Anyone who is paying attention to the Rio Grande’s drying riverbed and dropping reservoirs or is worried about declining groundwater levels probably has something to say about how the state might handle current—and coming—challenges. And they currently have their chance. The public comment period for New Mexico’s draft water plan ends next week. And while top state officials wouldn’t speak about the plan, New Mexico’s gubernatorial candidates were eager to share their thoughts about water, drought and water planning in the state. The draft plan released earlier this year by the New Mexico Interstate Stream Commission examines statewide water issues through the lens of 16 regional water plans the ISC developed with input from local governments, nonprofits and stakeholders.
The state Taxation and Revenue Department may be facing more scandal after a troubled few years. Federal agents reportedly executed a search warrant at the department’s offices. KOB-TV was the first to report the search and quoted the department’s spokesman, Benjamin Cloutier, as saying the search is related to a classified employee and the department is cooperating with the investigation. Cloutier said the employee had been with the department since 2006 and has been placed on administrative leave. NM Political Report reached out to Cloutier Wednesday night and again Thursday morning for a reaction to the report but the spokesman did not respond.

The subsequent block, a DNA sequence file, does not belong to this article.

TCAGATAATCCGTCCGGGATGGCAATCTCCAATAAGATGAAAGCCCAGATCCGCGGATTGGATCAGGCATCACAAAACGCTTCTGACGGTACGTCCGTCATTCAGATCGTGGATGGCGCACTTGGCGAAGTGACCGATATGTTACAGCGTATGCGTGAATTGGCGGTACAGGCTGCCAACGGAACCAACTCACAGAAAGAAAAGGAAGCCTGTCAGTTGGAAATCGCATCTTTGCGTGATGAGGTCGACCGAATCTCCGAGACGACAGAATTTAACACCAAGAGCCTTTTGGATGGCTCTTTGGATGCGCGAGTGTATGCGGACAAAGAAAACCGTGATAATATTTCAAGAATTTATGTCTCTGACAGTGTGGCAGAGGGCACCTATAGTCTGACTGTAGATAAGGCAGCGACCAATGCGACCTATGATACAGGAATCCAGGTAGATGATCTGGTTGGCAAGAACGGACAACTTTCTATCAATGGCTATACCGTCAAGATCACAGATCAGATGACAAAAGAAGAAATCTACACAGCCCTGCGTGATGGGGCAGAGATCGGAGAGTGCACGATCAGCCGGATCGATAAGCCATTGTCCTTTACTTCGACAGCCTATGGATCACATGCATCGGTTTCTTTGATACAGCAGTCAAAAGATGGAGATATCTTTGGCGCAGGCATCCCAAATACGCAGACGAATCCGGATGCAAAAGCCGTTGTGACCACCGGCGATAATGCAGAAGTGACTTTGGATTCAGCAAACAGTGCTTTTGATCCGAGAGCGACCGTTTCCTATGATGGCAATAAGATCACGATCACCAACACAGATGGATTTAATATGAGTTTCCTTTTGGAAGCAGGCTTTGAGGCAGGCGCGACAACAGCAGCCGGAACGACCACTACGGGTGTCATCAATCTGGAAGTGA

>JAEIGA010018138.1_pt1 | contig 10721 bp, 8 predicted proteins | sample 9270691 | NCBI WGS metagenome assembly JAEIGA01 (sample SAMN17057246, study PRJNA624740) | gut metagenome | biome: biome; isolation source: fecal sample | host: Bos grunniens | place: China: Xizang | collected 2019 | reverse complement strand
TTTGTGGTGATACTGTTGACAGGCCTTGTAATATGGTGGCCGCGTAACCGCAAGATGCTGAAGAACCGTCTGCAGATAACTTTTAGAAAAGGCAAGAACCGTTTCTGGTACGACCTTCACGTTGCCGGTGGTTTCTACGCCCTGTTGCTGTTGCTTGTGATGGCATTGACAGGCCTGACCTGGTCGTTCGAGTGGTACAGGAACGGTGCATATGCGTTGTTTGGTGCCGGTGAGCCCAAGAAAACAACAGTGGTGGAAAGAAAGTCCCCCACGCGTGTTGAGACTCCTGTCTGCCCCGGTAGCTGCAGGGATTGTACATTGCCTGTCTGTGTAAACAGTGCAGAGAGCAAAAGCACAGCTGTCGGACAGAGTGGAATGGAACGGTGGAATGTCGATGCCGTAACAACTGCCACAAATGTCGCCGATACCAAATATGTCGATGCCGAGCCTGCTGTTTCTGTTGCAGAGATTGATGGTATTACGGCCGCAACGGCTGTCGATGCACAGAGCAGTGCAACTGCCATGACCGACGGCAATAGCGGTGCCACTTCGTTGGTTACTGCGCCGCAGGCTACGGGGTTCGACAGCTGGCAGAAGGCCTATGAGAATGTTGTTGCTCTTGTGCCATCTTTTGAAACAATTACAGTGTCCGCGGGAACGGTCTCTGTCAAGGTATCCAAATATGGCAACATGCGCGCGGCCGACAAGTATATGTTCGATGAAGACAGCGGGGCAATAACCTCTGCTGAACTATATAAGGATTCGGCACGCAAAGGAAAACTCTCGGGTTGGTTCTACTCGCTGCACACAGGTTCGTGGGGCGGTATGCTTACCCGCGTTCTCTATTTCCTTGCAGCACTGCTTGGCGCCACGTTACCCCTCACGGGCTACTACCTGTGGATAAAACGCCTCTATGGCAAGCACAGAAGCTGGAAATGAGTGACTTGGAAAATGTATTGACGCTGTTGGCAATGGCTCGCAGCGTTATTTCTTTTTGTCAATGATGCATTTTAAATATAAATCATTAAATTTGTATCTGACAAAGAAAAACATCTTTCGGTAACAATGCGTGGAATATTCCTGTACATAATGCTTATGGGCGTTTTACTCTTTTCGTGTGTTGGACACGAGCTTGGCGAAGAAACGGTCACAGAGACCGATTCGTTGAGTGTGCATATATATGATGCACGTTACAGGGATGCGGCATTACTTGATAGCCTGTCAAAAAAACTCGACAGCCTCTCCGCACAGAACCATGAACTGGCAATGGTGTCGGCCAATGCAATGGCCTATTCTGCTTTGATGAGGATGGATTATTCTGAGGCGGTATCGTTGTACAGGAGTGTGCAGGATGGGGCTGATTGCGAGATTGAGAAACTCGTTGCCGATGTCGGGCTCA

A report by the Santa Fe Reporter delved into something that has troubled local reporters for some time: how unresponsive public information officers under Susana Martinez have been. The highly-paid positions are usually well above twice the median salary of the state. From the report:
Emails, phone calls and text messages to the public information officers are often ignored. Even program managers more often than not refuse to go on the record or discuss policy plans and objectives. Many claim they’ve been instructed not to talk to the press.